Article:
Cities and states offer incentives for developers to convert offices to living spaces, which could have a profound impact on downtowns, employment districts, and office parks.
On the Park Bench explores mixed-use, neighborhood-scale development projects for faith communities in Charlotte, North Carolina, and Pike Road, Alabama.
People don’t live by water pipes, sewers, street lights, and thoroughfares alone. Social infrastructure is what transforms cities from collections of buildings and roads to communities worth caring about.
A photo essay illustrates elements that are critical for a successful 15-minute city.
A growing number of cities and states are reforming their parking regulations, and Donald Shoup, this year’s winner of the Seaside Prize, deserves considerable credit.
The 15-minute city has nothing to do with restricting freedom—it's about restoring freedom.


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Better Cities & Towns Archive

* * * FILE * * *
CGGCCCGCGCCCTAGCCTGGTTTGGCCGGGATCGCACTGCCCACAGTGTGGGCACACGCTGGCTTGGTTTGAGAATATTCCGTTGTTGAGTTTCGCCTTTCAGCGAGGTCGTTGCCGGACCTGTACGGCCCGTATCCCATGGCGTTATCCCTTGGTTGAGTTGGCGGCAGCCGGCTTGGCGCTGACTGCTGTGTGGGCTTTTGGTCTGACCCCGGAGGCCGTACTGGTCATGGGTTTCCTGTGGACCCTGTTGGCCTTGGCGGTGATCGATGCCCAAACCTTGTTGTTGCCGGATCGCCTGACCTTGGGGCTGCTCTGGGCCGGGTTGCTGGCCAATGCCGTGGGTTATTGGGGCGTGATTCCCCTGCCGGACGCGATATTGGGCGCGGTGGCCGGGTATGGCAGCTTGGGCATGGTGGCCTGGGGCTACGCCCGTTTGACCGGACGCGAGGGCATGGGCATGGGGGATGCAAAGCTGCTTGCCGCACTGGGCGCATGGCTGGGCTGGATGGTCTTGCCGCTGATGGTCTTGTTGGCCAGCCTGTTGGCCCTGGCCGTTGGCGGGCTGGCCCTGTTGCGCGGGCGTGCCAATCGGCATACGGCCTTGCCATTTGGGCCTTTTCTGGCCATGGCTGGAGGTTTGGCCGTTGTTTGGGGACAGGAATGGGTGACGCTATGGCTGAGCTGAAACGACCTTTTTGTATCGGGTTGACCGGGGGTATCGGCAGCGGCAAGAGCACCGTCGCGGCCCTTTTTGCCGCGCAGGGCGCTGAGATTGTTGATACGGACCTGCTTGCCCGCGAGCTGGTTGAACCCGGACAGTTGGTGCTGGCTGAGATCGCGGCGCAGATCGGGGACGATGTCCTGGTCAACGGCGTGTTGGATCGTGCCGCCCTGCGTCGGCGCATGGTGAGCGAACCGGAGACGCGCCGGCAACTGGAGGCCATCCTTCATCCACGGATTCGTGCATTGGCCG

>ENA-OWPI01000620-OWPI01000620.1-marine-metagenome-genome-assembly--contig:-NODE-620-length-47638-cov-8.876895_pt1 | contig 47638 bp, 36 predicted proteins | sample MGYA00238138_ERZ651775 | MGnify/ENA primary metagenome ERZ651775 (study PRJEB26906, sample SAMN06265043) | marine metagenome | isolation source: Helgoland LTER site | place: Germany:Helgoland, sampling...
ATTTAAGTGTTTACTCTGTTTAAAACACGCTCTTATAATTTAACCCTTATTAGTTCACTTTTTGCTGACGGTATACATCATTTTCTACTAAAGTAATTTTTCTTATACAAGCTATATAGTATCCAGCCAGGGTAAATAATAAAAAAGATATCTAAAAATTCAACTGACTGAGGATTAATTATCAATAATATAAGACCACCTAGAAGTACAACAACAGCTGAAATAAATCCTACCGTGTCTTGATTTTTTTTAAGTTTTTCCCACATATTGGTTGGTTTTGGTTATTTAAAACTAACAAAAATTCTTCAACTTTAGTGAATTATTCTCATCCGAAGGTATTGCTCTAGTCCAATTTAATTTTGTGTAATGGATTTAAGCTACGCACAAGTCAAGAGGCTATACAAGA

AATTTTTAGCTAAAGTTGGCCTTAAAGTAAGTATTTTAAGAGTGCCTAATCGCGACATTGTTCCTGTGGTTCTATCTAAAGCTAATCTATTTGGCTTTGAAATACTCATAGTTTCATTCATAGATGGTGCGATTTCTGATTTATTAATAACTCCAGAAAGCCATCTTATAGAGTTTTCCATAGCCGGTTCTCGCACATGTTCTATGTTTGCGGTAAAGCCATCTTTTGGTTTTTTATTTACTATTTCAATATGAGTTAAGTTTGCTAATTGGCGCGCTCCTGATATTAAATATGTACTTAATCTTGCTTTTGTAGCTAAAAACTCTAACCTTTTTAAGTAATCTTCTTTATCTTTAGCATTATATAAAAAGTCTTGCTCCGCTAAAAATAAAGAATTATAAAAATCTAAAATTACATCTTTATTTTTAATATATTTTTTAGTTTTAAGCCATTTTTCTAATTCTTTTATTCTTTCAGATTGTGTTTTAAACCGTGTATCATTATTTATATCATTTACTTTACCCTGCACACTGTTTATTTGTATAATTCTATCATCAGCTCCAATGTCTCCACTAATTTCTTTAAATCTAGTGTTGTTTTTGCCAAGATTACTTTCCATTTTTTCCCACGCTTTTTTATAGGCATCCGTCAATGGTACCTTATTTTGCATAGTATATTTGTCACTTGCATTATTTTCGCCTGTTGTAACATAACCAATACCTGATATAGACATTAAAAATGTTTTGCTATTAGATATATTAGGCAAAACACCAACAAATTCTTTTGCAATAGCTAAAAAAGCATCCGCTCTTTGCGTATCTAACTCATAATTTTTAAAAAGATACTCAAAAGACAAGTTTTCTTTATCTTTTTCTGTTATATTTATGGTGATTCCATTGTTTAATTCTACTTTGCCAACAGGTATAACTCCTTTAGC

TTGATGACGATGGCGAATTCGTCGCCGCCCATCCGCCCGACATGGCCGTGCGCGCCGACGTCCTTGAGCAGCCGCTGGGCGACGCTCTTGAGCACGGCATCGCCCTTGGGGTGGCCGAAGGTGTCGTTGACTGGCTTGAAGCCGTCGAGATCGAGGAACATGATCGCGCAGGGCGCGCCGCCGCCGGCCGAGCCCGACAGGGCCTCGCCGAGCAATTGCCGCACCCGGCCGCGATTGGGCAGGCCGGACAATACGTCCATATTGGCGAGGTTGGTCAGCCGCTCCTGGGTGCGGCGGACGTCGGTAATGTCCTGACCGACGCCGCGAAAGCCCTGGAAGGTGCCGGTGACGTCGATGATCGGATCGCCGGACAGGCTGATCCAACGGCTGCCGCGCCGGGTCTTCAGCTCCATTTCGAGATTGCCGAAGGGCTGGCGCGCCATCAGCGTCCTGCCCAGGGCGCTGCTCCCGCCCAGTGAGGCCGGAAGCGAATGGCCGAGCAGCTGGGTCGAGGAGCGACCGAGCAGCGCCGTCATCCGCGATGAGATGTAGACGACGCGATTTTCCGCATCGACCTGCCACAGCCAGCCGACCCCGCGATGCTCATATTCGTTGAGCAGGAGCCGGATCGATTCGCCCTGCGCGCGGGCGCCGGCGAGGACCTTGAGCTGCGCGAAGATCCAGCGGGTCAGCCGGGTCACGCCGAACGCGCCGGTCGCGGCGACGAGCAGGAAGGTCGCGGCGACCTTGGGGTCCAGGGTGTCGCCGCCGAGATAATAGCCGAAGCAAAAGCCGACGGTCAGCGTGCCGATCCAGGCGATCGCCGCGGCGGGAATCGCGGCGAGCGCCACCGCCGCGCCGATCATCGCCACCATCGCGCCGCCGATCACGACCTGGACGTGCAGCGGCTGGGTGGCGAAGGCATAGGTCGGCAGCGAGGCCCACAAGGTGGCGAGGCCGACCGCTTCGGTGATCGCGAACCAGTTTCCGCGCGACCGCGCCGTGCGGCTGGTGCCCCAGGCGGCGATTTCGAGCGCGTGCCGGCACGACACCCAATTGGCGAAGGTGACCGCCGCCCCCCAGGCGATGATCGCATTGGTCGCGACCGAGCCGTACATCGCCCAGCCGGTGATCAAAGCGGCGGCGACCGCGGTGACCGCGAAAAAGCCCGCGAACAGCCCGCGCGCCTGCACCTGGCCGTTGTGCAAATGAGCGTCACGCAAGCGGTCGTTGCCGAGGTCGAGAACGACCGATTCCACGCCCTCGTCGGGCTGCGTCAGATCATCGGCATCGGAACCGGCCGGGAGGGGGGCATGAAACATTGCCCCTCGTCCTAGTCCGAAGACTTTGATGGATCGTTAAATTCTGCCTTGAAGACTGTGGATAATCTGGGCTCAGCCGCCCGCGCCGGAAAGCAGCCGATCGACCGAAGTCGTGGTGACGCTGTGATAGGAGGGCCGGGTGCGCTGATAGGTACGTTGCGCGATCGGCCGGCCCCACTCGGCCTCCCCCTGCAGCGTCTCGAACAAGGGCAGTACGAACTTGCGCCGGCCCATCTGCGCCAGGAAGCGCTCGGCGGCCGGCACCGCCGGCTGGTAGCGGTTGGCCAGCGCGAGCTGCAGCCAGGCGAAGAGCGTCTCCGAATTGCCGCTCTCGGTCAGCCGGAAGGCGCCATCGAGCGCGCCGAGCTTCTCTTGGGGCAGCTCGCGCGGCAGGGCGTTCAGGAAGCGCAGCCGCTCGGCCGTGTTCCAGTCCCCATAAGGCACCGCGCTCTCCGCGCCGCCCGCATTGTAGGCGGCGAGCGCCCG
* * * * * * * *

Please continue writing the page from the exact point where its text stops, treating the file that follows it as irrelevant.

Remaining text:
Frijoles Village, a 345-acre TND near Santa Fe,

Frijoles Village, a 345-acre TND near Santa Fe, New Mexico, recently received a loan from Los Alamos National Bank to build phase one infrastructure...

The Poland Public Library in Poland, Ohio, designed

The Poland Public Library in Poland, Ohio, designed by Robert A. Mastriana of the 4M Company (see Sept. 2004 New Urban News), is one of 80 libraries...

D.C. think tank focuses on urban design

Politicians and policy makers are rediscovering how government affects growth patterns and the form of development. ruce Katz, chief of staff for...

New Urbanism’s ‘Lost and Found’ department (Lost Rabbit)

Neopolis Development LLC in Jackson, Mississippi, is planning to build a 260-acre traditional neighborhood development with a name no one is likely...

Great Ideas

Suburbia was a housing program

We used to understand that housing construction was in the public interest